Eactly one year on from the fire which devastated Woodmill High School in Dunfermline, pupils face fresh challenges as they continue their studies amid a pandemic.
The blaze, which destroyed the Department of Additional Support (DAS) and large sections of the school in Shields Road, meant 1,400 pupils and staff had to be decanted to eight separate sites.
After a major construction project to create a new wing at Woodmill, nearly all pupils, with the exception of youngsters from the DAS, are back on site.
With the Covid-19 pandemic creating uncertainty for schools across the country, rector Sandy McIntosh said: “I’m not taking anything for granted given the world we live in just now so I’m being a wee bit cautious around that but it’s really nice having all of the kids back in.
Mr McIntosh described the past year as “really challenging” and said the thunderstorms and flooding which coincided with the first day of term did not help.
“It has felt like we’ve been getting picked on as a school community at different times but having said that we’re really, really fortunate that we’ve got a strong culture within the school.
“Our parents have been fantastic. They’ve done a lot to support the young people within the school and the young people have been amazing as well. They’ve worked really hard in those challenging circumstances, so I’ve been very, very proud of our young people, and they’ve been really resilient through all of this.
“But I’m not underplaying the fact that it’s been a really hard year for them.”
He said working across eight sites had been “a real stretch” but everyone is expected to be back on site in October, when the new DAS at Woodmill and facilities including a new dining hall and science classrooms are due to open.
“I’m not overly complacent yet. We still need to get our young people from the DAS back into the building and only at that point I think will I pause for breath but we’ve been very fortunate in that a massive range of partners have worked really, really hard to work on quite tight timescales in really difficult circumstances to have a school that pupils are proud of.
“It’s been a very challenging year but our young people constantly amaze me with what they are, what they’ve done and what they’ve put up with, and with how well they have done.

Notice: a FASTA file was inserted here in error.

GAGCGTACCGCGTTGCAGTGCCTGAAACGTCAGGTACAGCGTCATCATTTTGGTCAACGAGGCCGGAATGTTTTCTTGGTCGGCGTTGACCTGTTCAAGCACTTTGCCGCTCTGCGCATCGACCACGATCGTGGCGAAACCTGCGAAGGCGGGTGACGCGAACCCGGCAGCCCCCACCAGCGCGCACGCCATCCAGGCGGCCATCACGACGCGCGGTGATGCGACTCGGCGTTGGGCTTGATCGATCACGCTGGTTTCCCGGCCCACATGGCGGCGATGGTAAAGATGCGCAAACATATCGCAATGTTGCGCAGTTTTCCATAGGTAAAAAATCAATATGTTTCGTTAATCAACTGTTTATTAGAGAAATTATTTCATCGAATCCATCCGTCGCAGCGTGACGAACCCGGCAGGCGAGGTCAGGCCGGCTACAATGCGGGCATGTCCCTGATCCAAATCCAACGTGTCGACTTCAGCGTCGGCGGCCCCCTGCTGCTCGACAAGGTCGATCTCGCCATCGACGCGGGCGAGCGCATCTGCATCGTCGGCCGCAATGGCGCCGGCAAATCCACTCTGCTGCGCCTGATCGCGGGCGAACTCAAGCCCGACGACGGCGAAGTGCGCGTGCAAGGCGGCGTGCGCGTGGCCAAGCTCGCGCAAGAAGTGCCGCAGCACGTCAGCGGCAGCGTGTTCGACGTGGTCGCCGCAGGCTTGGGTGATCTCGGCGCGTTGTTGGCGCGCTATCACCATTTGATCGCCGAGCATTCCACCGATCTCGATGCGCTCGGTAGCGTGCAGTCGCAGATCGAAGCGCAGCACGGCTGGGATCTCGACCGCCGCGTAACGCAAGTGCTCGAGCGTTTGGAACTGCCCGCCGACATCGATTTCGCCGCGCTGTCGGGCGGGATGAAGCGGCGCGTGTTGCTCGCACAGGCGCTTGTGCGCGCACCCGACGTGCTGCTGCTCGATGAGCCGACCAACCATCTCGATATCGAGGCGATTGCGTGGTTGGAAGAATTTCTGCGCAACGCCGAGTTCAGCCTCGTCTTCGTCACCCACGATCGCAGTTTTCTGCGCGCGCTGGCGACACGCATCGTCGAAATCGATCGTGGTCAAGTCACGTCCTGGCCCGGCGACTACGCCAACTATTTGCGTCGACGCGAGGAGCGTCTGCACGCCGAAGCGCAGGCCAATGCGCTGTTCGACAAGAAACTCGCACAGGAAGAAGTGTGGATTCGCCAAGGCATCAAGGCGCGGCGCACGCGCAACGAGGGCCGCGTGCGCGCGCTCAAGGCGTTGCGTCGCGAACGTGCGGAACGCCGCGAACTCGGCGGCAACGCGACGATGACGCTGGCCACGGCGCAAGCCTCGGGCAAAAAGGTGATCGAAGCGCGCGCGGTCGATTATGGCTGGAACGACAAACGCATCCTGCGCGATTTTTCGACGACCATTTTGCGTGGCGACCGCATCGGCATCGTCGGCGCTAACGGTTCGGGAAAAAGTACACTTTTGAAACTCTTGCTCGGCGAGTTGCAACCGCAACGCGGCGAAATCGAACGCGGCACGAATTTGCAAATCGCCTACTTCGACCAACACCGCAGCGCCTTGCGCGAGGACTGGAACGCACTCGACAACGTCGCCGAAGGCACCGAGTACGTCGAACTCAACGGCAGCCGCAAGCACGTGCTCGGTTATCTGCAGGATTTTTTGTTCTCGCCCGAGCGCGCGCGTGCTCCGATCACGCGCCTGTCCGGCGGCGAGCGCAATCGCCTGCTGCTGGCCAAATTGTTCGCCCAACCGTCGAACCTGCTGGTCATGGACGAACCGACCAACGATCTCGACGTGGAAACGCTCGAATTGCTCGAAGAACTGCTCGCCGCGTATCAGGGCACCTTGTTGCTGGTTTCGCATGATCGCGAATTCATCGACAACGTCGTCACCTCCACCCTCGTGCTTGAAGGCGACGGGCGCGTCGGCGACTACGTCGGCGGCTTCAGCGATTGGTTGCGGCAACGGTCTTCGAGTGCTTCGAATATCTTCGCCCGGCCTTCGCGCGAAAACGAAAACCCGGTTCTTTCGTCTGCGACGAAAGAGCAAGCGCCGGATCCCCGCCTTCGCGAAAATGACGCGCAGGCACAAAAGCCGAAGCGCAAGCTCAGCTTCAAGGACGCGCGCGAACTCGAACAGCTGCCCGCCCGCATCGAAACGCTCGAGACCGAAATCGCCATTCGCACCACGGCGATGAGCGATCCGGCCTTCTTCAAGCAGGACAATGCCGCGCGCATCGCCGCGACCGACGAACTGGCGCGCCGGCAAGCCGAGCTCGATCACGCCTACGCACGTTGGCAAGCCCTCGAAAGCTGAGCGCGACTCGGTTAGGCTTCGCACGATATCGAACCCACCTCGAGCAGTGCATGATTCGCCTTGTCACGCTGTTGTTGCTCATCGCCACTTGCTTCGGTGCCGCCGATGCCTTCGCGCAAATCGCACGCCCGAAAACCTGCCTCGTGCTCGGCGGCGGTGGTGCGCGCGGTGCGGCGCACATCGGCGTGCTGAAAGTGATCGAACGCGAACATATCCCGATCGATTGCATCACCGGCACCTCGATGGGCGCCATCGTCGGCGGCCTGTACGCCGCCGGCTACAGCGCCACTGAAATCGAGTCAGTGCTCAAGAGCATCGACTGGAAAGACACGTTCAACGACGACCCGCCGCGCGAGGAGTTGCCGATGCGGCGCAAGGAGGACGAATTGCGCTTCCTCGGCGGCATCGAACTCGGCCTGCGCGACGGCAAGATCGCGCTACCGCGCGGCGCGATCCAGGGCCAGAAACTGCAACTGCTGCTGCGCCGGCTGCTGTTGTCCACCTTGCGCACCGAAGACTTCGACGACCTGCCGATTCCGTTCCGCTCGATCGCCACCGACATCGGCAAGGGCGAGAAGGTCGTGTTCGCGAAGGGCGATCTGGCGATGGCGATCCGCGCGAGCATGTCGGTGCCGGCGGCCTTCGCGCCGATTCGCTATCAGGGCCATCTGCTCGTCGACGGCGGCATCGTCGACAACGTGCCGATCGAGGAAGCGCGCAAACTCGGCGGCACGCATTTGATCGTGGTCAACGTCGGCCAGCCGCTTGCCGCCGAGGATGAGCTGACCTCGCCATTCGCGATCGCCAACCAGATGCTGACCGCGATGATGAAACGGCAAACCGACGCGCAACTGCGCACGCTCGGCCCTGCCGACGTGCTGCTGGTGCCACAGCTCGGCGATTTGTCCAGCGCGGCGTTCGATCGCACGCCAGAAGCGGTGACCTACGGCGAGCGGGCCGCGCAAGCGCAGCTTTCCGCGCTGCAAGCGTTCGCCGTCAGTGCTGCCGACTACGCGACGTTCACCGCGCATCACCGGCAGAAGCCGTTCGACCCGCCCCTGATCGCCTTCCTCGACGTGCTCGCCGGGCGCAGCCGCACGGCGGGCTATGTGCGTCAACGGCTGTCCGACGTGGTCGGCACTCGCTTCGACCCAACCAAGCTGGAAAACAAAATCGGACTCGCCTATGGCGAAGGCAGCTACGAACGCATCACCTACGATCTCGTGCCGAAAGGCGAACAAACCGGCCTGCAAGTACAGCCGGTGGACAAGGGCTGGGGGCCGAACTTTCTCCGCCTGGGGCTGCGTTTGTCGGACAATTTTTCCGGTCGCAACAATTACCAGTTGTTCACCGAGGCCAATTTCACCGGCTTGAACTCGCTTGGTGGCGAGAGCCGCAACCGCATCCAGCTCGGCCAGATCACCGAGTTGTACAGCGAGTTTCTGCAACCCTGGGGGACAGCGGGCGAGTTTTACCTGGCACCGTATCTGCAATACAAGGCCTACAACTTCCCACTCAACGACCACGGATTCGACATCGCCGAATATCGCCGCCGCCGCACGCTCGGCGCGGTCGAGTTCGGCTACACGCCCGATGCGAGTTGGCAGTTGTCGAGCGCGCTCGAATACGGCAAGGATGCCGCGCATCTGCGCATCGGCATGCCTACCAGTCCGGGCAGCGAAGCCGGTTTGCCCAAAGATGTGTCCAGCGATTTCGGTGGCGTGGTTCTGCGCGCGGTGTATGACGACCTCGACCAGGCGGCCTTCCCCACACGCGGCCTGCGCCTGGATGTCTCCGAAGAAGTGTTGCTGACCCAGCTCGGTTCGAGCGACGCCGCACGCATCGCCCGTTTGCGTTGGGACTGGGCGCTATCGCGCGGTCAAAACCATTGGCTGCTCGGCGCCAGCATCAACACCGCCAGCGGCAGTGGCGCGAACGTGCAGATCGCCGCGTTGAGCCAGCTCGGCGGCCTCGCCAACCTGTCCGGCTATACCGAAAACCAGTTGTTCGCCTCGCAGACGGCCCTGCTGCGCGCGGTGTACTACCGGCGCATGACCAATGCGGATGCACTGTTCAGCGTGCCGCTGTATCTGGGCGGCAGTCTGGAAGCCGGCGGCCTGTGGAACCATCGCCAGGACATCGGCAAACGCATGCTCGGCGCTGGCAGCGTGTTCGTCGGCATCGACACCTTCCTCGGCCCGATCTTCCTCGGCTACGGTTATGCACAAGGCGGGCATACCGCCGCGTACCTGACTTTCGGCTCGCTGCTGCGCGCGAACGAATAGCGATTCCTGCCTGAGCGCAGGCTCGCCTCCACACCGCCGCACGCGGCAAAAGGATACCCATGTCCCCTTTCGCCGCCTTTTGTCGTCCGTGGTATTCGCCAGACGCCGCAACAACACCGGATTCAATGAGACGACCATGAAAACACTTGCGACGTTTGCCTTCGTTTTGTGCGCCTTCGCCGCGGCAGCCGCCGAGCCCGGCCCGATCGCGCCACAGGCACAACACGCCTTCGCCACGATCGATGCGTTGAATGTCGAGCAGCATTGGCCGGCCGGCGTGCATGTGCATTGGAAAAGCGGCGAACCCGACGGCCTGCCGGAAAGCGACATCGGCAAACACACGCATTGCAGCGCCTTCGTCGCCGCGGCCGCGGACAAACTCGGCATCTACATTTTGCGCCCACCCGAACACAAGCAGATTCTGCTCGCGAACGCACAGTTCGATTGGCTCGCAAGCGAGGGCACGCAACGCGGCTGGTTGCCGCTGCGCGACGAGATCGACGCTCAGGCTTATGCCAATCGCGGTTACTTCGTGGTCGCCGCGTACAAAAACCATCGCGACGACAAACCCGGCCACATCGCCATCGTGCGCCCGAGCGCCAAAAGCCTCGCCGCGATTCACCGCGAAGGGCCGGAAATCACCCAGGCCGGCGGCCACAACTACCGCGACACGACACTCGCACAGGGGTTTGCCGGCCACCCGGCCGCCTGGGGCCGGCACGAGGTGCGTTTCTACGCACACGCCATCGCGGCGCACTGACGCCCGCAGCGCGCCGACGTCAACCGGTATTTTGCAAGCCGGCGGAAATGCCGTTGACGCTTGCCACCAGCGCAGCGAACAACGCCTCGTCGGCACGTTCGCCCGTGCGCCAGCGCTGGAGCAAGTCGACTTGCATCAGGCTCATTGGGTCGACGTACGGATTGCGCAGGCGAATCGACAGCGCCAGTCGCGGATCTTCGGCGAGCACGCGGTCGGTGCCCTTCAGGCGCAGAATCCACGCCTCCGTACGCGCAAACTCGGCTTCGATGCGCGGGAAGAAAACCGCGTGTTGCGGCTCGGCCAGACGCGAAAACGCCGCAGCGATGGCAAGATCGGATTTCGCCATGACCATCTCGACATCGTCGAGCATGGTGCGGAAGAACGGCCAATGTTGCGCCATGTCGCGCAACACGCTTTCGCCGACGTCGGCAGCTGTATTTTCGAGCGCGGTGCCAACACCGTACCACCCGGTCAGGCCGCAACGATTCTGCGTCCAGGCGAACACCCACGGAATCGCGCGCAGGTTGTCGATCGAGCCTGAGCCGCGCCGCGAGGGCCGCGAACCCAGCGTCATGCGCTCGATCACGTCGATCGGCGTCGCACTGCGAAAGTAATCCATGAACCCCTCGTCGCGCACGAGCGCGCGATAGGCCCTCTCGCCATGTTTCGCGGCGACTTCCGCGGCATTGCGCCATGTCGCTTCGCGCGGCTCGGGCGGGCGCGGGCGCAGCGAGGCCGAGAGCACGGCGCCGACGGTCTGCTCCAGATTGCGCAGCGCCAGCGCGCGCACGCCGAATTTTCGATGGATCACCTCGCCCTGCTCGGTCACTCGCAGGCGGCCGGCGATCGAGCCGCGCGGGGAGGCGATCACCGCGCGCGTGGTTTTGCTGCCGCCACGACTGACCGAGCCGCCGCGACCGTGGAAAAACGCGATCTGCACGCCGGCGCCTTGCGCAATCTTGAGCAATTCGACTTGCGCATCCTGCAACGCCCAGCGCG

“But we still need to be careful. It’s a really challenging time that young people are going through just now so we’re keen to do everything we can as a school to support them.”
Pupils had ‘head start’ for home learning as a result of the fire.
Sixth year pupil Christy Henderson considers herself fortunate to have been given the chance to continue her schooling at Fife College following the fire but is relieved to be back at Woodmill.
And the 16-year-old said having had to get to grips with home learning after the fire, pupils were prepared when schools were closed during lockdown.
“I think at the start it definitely made it harder to concentrate, working from home. But because of that practice it made covid a lot easier.
“There was a lot of working from home so we had that head start against other schools in Scotland.”
Christy said despite being scattered across different sites, pupils pulled together.
“Everyone was helping each other a lot more. I don’t know if that came from us just being in the senior part of the school or if it came from the fire, bringing everyone together as a cohort. I think that made it easier for studying.
“We definitely felt there was a stronger connection within the year groups.”
Christy herself helped by running a virtual guitar group, adding that it provided an opportunity for younger pupils to seek help with their school work.
Describing being back in school as “amazing”, she added: “Woodmill always feels like a home environment. There are always people there to help you and I missed being with everyone. Not just my friends, but being able to work in groups and not have things be online.”
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